A group of 2,000 suspected gang members were moved this past Friday to El Salvador’s new 40,000 person capacity prison – now the largest prison in the Americas. This group is the first of many to come under the Bukele government’s highly controversial crackdown on gangs. Photos and videos from the jail shared by the BBC, Reuters and The Guardian show the thousands of tattooed men with their heads shaved, hands and ankles shackled, shoeless, wearing nothing except the same white shorts piled against each other in rows waiting to be assigned to individual cells. The “mega prison” is made up of eight buildings, each with 32 cells which are only about 100 square meters and meant to hold more than 100 prisoners each, says the BBC. Each cell additionally only has a total of two sinks and two toilets. According to Reuters, major human rights abuse concerns have been raised by humanitarian groups over suspicion of countless innocent prisoners also being incarcerated by these sweeping policies as well as inhumane conditions and the treatment of prisoners.
Announcing the news, President Bukele published the following post on Twitter, stating: “This will be their new home, where they won’t be able to do any more harm to the population”. Bukele, El Salvador’s populist leader, has made the crackdown on gangs a centre point to his presidency. According to The Guardian, even hardline critics of Bukele’s measures have conceded that they have “produced ‘extraordinary change’ for Salvadorans, albeit at a huge cost for democracy and human rights”. Gangs have in fact largely disappeared in some towns previously terrorized by violent crime. However, countless innocent people have also been swept up by the crackdown, sometimes even for merely resembling criminals or through anonymous tip-offs. According to the BBC, such prisoners have been subjected to “cruel, inhuman, or degrading treatment” and more than 100 have died behind bars, says The Guardian.
The measures taken by Bukele are sweeping and despite their apparent effectiveness, the results are surface level. By weeding out every suspected gang member or criminal, the government has appeared to cease gang activity, but whether this peace will last remains uncertain. Gang organizations are notorious for their resilience, even after successfully removing their senior or key figures. Power vacuums will be left in the areas formerly operated by gangs and it is impossible to determine whether other alternative organizations will take their place. Additionally, the longevity and logistics of keeping such a high number of individuals incarcerated is unrealistic, not to mention the financial cost entailed. Human rights abuses will be inevitable.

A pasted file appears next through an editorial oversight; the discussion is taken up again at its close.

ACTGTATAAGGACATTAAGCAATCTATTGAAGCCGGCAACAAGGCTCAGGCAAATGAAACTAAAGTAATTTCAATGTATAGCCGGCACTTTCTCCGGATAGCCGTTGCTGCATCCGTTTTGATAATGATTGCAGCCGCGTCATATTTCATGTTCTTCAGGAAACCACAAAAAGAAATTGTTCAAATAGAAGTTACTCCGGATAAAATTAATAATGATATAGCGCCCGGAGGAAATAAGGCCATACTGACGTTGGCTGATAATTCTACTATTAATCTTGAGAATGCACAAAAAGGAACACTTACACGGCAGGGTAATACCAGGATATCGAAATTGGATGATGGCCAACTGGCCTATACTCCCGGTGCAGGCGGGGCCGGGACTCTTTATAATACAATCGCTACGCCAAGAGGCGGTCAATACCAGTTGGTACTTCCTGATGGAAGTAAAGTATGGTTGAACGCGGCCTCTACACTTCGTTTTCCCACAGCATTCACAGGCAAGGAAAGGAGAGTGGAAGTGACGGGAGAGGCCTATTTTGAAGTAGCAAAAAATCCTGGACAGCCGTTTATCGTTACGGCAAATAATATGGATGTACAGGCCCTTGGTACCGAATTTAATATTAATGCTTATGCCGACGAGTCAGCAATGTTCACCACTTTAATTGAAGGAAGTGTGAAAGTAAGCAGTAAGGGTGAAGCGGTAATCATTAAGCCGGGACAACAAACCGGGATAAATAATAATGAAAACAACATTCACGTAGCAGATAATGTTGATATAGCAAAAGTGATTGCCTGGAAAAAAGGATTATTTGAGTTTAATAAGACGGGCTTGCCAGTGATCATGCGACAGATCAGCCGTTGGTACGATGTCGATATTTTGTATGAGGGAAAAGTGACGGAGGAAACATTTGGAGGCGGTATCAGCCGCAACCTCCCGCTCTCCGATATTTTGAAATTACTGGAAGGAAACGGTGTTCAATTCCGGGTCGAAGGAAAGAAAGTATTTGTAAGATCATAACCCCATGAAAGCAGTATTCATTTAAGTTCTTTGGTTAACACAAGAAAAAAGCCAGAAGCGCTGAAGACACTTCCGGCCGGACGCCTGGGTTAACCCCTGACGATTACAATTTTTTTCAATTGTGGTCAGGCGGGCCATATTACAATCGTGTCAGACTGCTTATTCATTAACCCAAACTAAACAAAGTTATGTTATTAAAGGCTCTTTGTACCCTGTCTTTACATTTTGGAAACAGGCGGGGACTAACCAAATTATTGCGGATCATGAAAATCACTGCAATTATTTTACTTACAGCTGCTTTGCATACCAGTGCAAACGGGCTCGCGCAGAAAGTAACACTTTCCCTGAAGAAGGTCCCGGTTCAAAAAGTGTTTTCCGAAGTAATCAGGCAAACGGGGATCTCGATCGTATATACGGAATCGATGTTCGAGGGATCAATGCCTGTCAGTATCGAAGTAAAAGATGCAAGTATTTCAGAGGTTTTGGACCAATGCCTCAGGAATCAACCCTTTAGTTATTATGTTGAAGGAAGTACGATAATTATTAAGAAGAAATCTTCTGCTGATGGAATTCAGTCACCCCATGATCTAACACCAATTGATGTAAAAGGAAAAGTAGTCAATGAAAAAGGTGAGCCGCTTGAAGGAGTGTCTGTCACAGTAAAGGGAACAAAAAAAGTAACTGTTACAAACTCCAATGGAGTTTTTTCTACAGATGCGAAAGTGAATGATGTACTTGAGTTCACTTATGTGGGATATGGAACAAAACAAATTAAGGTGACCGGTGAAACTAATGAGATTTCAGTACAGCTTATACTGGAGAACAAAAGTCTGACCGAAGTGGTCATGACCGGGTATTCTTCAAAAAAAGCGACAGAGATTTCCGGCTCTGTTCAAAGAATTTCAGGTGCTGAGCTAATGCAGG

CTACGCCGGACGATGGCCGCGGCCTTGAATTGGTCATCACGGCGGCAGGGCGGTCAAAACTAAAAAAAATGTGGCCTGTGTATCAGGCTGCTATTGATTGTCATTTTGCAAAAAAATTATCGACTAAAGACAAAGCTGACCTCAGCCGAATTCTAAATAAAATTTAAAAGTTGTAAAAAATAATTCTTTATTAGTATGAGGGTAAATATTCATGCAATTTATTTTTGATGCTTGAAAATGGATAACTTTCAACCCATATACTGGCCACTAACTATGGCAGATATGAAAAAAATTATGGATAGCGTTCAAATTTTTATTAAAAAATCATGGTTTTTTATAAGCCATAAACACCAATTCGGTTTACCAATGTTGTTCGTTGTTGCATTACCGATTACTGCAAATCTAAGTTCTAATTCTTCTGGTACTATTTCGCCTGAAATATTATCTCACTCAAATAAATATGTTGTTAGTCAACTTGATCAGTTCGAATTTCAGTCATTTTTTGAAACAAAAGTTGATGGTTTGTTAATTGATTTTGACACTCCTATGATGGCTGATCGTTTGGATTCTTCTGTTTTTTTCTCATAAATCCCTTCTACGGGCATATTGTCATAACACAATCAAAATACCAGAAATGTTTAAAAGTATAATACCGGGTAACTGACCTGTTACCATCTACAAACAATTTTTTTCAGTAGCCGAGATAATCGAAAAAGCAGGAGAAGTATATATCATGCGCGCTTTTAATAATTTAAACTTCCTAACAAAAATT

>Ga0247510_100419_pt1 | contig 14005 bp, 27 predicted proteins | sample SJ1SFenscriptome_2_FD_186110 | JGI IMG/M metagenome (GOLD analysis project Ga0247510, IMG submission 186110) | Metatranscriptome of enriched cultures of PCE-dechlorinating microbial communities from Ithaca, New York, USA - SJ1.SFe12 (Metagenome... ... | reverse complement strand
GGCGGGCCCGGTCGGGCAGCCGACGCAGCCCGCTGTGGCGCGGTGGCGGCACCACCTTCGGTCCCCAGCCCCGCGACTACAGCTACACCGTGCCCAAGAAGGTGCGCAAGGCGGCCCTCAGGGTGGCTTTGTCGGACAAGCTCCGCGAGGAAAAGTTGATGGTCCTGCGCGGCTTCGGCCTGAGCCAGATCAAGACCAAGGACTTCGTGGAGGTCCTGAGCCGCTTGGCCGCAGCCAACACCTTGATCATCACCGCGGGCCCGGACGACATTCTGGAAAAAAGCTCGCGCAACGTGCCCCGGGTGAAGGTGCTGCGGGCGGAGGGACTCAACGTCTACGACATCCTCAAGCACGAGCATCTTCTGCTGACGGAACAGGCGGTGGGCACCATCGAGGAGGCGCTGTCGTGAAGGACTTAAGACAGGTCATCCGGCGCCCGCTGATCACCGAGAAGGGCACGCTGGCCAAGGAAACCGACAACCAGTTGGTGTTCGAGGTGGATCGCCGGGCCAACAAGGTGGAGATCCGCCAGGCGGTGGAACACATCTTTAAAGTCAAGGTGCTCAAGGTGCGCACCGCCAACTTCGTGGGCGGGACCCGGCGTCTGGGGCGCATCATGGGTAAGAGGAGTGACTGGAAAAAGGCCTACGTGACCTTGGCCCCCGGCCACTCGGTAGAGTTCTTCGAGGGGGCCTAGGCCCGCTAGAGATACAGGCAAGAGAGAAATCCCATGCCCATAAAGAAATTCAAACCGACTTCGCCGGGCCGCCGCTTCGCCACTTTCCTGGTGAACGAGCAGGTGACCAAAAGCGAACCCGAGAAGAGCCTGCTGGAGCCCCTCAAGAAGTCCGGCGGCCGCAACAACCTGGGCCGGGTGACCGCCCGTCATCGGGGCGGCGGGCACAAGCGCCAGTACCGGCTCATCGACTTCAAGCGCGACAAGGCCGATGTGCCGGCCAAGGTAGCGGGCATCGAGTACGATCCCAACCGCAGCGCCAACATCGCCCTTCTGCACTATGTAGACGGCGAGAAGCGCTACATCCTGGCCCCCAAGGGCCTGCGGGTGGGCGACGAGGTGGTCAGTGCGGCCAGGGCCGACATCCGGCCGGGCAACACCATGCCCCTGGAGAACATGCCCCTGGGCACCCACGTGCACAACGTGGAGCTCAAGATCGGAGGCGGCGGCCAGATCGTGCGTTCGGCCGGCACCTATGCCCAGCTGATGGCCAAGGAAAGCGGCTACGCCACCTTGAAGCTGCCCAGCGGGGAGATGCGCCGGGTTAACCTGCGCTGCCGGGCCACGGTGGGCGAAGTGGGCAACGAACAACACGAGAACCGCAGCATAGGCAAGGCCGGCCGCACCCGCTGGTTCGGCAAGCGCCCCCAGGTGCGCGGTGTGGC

Since last year when the initial “state of exception” was passed by El Salvador’s congress, under Bukele’s influence, more than 64,000 people have been arrested, flooding the country’s already overcrowded prison system. This was part of a state of emergency declared by Bukele following a spike in murders related to gang violence – which has been a major problem in El Salvador for years. Over one weekend prior to the ‘state of exception’ being implemented, 70 people were killed. The policy suspended constitutional rights including the need for an arrest warrant, private communications can be accessed by the government and detainees have lost the right to a lawyer. Overall, according to the BBC, these measures have been popular with many Salvadorans. However, for those caught up in the ruthless policy, the wrongfully arrested, for instance, it has been a nightmare.
Gang violence in El Salvador is a serious issue which cannot be ignored. However, the mass incarceration of thousands of individuals is a dangerous and arguably reckless solution. The implications of so many behind bars will be felt for generations in El Salvador and the effectiveness of the policy will be put to the test in the coming years, if not already in the months to follow. More creative solutions must be found for gang violence. The first priority is putting international pressure on the Salvadoran government to reform their prison system to address the inhuman conditions as well as to repeal the unjust revocation of constitutional rights resulting in countless wrongful arrests. Every individual arrested under this policy deserves the right to a lawyer and a just trial regardless of their guilt. Additionally, for those found guilty of less severe crime, there should be rehabilitation opportunities for them to reintegrate back into society after serving fair sentences. Gang violence must be addressed in El Salvador but it can not be done at the cost of human rights.
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